Some school nicknames in New York state, followed by number of high schools believed to be using them. State education officials say it is not clear if Raiders and Red Raiders nicknames refer to Indians in all cases.

tx Indians 49 Warriors 32 Raiders 14 Red Raiders 10 Braves 8 Chiefs 6 Redskins 4 Redmen 2 Arrows 1 Blackhawks 1 Eskimos 1 Mohicans 1 Senecas 1 Tomahawks 1

Source: State Education Department preliminary list of high schools with American Indian mascots.

-- Anonymous, May 23, 2001

Now that the elction is behind us and the next one is a year away, I propose we helkp the district set a year of study in place on the issue of stereotyping.

I will call hal and see, since the Commissioner has asked that superintendents take leadership in this area, if he will institute a year of study...not specifically on the mascot, but on the power of stereotypes in general...could be fun..I'll suggest some organizations where speakers and programs for the school and community could be found.

Tobe Here's a great article for all.

Native American nicknames in high schools should be challenged

Now that the NCAA has declared the inhumane use of Native Americans as team mascots a sincere concern, it was only a matter of time before high schools would -- and should -- be challenged for such callousness.

That wake-up call has come. Including for the nearly 30 high schools in Georgia which parade Native American images as pep-rally symbols.

McEachern Indians!

Time to let it go. And I am not standing alone. Last month, the United States Commission on Civil Rights issued a statement calling for an end of the practice of using human beings as mascots and rallying cries.

"It is particularly disturbing that Native American references are still to be found in educational institutions, whether elementary, secondary or post-secondary. Schools are places where diverse groups of people come together to learn not only the 'Three Rs,' but also how to interact respectfully with people of different cultures."

The key word here is "people." That's what Native Americans are. Not mascots.

Social Circle Redskins! How low can you go?

Unfortunately, this denigration is as much part of our heritage as TV-and-movie images of the brave Indian warrior as a savage beast. Native Americans were, and are, living breathing human beings who, believe it or not, have feelings, too.

Bryan County Redskins! Makes you want to holler.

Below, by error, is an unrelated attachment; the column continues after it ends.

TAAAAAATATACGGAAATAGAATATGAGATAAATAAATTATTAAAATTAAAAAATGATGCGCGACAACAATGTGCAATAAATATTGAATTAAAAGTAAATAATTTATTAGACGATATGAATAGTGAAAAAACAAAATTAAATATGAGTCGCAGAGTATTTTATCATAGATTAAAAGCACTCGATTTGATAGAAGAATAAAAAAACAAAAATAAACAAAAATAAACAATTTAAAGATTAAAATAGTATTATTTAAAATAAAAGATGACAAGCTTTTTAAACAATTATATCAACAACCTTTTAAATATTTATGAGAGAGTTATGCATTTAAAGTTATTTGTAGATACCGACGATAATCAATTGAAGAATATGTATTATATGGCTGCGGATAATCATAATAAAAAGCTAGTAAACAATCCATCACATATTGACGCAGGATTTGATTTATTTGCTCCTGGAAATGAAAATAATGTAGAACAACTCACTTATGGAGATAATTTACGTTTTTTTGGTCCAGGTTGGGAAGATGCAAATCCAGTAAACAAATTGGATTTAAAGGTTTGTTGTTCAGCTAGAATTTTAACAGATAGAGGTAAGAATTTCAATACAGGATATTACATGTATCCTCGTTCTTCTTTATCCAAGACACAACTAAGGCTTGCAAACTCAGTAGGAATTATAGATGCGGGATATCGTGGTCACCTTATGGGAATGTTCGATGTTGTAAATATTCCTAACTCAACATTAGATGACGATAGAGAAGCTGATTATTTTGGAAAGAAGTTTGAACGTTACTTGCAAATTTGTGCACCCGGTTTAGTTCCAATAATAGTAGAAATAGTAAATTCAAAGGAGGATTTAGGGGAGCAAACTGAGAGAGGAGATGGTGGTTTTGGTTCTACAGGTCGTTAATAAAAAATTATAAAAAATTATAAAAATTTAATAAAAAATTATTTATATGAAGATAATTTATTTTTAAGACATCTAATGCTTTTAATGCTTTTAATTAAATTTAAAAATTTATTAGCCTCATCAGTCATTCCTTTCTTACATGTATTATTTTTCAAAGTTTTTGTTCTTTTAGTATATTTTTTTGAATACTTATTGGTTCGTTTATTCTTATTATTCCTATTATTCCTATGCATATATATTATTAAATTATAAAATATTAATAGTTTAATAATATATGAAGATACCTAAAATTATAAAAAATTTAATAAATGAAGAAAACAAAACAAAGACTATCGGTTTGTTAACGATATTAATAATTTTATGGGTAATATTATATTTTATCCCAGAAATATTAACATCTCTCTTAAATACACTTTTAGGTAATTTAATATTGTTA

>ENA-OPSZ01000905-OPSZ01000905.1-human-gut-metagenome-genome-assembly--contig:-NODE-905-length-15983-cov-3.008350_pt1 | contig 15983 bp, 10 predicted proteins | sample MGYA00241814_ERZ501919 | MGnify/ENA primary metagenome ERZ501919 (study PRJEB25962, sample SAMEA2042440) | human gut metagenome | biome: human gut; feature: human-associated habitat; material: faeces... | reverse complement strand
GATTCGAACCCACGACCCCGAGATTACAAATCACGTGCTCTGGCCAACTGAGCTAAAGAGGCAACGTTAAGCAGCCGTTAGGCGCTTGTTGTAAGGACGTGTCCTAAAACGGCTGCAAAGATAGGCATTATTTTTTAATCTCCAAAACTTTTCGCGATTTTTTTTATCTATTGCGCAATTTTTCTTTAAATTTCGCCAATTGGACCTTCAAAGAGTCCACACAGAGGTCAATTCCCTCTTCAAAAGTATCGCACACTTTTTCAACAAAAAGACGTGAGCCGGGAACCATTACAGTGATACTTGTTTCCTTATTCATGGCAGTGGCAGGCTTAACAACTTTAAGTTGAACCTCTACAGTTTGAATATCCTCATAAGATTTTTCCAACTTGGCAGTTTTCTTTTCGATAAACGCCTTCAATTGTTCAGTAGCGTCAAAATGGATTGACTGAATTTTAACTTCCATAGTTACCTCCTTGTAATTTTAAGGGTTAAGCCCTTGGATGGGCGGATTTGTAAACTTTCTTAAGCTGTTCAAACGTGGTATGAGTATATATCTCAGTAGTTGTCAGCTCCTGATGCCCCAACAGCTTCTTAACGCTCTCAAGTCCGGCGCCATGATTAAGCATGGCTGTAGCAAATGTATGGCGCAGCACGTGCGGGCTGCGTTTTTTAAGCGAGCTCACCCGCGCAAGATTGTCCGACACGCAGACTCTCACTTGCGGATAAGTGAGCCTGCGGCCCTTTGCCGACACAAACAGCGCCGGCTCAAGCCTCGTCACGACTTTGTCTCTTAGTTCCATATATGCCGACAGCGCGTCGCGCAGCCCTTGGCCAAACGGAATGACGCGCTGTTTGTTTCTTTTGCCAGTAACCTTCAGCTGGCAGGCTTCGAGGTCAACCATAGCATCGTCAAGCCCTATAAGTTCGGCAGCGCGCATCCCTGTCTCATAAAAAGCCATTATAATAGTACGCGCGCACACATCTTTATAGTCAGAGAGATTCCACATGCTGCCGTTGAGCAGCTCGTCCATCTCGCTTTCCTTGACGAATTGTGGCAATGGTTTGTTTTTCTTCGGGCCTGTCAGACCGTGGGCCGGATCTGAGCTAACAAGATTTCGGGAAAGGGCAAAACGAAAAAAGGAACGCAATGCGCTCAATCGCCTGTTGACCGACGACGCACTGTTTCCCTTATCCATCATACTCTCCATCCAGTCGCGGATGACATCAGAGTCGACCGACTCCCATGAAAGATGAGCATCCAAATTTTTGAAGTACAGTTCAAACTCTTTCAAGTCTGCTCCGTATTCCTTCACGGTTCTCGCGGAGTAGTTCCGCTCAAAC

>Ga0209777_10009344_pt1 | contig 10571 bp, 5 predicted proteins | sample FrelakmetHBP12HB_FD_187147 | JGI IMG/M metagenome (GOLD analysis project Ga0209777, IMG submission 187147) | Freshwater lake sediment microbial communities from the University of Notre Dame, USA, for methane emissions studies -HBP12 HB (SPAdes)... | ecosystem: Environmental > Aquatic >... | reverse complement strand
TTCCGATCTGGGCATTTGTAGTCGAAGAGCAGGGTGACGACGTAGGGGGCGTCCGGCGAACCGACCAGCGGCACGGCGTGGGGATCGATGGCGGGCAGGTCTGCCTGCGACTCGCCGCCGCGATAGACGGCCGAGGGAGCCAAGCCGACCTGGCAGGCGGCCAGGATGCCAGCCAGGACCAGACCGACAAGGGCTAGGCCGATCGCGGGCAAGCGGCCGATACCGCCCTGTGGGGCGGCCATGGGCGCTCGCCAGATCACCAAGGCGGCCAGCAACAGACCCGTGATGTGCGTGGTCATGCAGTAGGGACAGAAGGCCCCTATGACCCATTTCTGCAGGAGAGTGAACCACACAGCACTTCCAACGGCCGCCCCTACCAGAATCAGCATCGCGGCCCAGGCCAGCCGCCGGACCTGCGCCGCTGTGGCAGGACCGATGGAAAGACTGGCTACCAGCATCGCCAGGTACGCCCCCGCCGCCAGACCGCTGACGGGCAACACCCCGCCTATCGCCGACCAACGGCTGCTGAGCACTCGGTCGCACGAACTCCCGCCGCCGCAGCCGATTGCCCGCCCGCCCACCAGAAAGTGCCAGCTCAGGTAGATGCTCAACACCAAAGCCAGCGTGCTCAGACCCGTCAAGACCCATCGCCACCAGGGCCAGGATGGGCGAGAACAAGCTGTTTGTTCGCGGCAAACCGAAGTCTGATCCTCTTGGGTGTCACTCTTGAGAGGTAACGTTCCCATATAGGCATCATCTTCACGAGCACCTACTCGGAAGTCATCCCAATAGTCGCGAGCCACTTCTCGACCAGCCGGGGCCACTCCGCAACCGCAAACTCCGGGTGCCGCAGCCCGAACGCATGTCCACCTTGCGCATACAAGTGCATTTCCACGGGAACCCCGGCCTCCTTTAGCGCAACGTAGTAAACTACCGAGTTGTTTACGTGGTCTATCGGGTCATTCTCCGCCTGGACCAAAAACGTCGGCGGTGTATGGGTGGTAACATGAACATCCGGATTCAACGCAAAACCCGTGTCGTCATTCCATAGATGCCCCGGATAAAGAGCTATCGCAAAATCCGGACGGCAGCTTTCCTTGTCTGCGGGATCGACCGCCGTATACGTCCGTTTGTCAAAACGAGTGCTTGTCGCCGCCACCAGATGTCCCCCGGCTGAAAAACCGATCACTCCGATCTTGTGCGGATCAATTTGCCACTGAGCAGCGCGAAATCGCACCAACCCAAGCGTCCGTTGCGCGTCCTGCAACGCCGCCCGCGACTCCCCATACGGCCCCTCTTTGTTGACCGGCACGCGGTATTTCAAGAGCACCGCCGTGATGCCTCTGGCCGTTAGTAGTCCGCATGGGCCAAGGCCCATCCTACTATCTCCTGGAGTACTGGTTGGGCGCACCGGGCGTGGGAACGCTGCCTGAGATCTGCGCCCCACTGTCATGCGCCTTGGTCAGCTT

But, despite this country's sordid history of brutality toward the original inhabitants of this land, there has never been much compassion shown toward our fellow man. It was enough to make a grown man want to cry: "Indeed I tremble for my country when I reflect that God is just." Some bleeding heart? Nope. Thomas Jefferson.

Sequoyah Chiefs! Listen to this.

"What mascots of living people do, even if they are intended to honor, is to mock them," Rex Veeder, interim director of the of the St. Cloud University American Indian Center told the NCAA News. "For non-Indian students, it creates a streotypical image. For African-American students, it's another example of racism."

Cross Keys Indians! Double shame on you, and the Creekside Seminoles, too.

These two metro-Atlanta schools are majority black, or nearly so. It is especially troublesome that African-Americans, who have felt the sting of being looked down upon for centuries, would be party to treating others as less than human.

Heard County Braves! Where are your brains?

"Perhaps those most affected," Veeder said, "are those who never think about it. They become de-sensitized, and seeing people reduced to cartoons becomes acceptable. ... Once you create an environment where you make it OK to mock living people, you open the door for all kinds of racist uses.

"When children see these T-shirts and posters, whether they are American Indian children or not, they understand that people are being degraded and shamed."

McIntosh Chiefs! Something must be done.

To the NCAA's credit, the matter is being taken seriously, having already drawn the line in the moral sand. It remains opposed to awarding championship sites to places where the Confederate battle flag remains prominent, as in the Mississippi state flag.

Opponents of Native American mascots are exploring the possible use of the same "Big Stick" approach. Their argument is that when it comes to "NCAA" championships (i.e. NCAA Big Bucks), institutional autonomy takes a backseat.

Oconee Warriors! What should right-minded people do?

Regrettably, the Georgia High School Association, which governs prep athletics in the state, is not exactly a forward thinking body. These are the same good 'ol boys (mainly) who had to be dragged kicking and screaming into the realization that fair treatment of female athletes and coaches is not an option -- but the law.

As for teachers and principals, they are so busy withstanding attacks on their credibility -- from the left as well as the right -- it takes all that they have (God bless them) just to draw up enough strength to drive some sense into our knuckle-headed children.

So, that leaves the onus to correct this wrong right where it belongs.

Parents, here's a novel idea: Do your job and begin instilling some values into your children. Let them, and the politicians know there is nothing upstanding about pumping your folks up while looking down on other human beings.

-- Anonymous, May 20, 2001

Smells like school spirit

-- Anonymous, May 20, 2001

Onaje has called off his appeal...see today's print edition of the Freeman..seems he thinks that the people have spoken to the "less than truthful" nature of FP's testimony... Nuff said? probably not! Tobe

-- Anonymous, May 24, 2001

I'm going from a one-line mention on WAMC this afternoon. Says the Senecas have approved the Salamanca (western NY?) school district's use of an Indian mascot.

Tobe, you still have one sigh left on the westbound cliff on 28 between 375 and Maverick.

-- Anonymous, May 24, 2001

Moderation questions? read the FAQ